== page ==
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Standardized Method for the Study of Antibody Neutralization of HCV Pseudoparticles (HCVpp)

  • Justin R. Bailey
  • Richard A. Urbanowicz
  • Jonathan K. Ball
  • Mansun Law
  • Steven K. H. Foung
Protocol
Part of the Methods in Molecular Biology book series (MIMB, volume 1911)

Abstract

Hepatitis C virus (HCV) pseudoparticles (HCVpp) are generated by cotransfection of HCV envelope (E1 and E2) genes along with a retroviral packaging/reporter construct into HEK293T cells. Enveloped particles bearing HCV E1E2 proteins on their surface are released through a retroviral budding process into the supernatant. Viral E1E2 glycoproteins facilitate a single round of receptor-mediated entry of HCVpp into hepatoma cells, which can be quantified by reporter gene expression. These HCVpp have been employed to study mechanisms of HCV entry into hepatoma cells, as well as HCV neutralization by immune sera or HCV-specific monoclonal antibodies.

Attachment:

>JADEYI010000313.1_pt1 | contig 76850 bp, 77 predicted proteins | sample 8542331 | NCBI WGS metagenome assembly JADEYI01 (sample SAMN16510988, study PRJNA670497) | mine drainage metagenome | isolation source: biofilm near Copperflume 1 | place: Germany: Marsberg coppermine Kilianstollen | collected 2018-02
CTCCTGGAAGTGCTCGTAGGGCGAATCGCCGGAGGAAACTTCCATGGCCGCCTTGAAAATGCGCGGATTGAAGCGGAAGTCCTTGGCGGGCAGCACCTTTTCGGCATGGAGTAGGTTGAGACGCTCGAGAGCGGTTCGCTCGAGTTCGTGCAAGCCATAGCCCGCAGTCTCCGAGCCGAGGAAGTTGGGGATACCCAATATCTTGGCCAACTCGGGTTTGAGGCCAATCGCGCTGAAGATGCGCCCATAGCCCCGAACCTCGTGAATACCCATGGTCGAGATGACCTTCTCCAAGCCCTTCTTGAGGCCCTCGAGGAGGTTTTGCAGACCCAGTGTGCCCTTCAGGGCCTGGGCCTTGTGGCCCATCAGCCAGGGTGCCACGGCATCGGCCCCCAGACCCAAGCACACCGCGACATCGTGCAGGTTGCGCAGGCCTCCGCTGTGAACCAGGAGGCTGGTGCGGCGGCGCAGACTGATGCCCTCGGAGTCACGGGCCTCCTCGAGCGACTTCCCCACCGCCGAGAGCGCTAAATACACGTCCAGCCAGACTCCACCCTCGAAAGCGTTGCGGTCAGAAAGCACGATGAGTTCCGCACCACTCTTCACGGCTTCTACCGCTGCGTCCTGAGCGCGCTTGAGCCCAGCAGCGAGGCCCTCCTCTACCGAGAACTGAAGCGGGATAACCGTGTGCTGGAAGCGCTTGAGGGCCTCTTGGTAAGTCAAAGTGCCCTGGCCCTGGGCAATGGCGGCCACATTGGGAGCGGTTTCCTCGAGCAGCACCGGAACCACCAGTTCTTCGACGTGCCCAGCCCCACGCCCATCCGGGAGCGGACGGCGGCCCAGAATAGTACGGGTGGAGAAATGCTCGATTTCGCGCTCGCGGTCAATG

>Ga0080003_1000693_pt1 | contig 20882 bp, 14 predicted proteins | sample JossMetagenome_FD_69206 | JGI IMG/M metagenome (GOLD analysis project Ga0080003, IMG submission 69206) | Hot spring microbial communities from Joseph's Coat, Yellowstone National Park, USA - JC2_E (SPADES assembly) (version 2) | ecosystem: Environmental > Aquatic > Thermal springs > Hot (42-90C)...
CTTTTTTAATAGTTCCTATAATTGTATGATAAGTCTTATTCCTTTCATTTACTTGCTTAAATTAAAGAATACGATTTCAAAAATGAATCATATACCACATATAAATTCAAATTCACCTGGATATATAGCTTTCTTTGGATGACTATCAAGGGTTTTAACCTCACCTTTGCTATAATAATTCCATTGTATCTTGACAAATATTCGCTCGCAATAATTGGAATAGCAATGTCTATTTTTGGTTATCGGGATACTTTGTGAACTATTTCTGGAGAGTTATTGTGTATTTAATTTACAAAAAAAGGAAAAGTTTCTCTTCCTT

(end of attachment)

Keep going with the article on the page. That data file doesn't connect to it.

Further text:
Key words

Hepatitis C virus Flaviviridae HCV pseudoparticles Neutralizing antibodies Neutralizing breadth 

Notes

Acknowledgments

The authors would like to acknowledge Dr. Stuart Ray for useful discussions. This work was funded by NIH grants R01AI127469, R01AI079031, R01AI106005, U19AI123861, and U19AI088791, Medical Research Council (MRC) grant G0801169 and EU Seventh Framework Programme (FP7) grant “HepaMab” 305600.

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Copyright information

© Springer Science+Business Media, LLC, part of Springer Nature 2019

Authors and Affiliations

  • Justin R. Bailey
    • 1
  • Richard A. Urbanowicz
    • 2
    • 5
  • Jonathan K. Ball
    • 2
  • Mansun Law
    • 3
  • Steven K. H. Foung
    • 4
  1. 1.Division of Infectious Diseases, Department of MedicineJohns Hopkins UniversityBaltimoreUSA
  2. 2.School of Life SciencesThe University of NottinghamNottinghamUK
  3. 3.Department of Immunology and MicrobiologyThe Scripps Research InstituteLa JollaUSA
  4. 4.Department of PathologyStanford University School of MedicineStanfordUSA
  5. 5.NIHR Biomedical Research Unit in Gastrointestinal and Liver Diseases, Nottingham University Hospitals NHS TrustUniversity of NottinghamNottinghamUK

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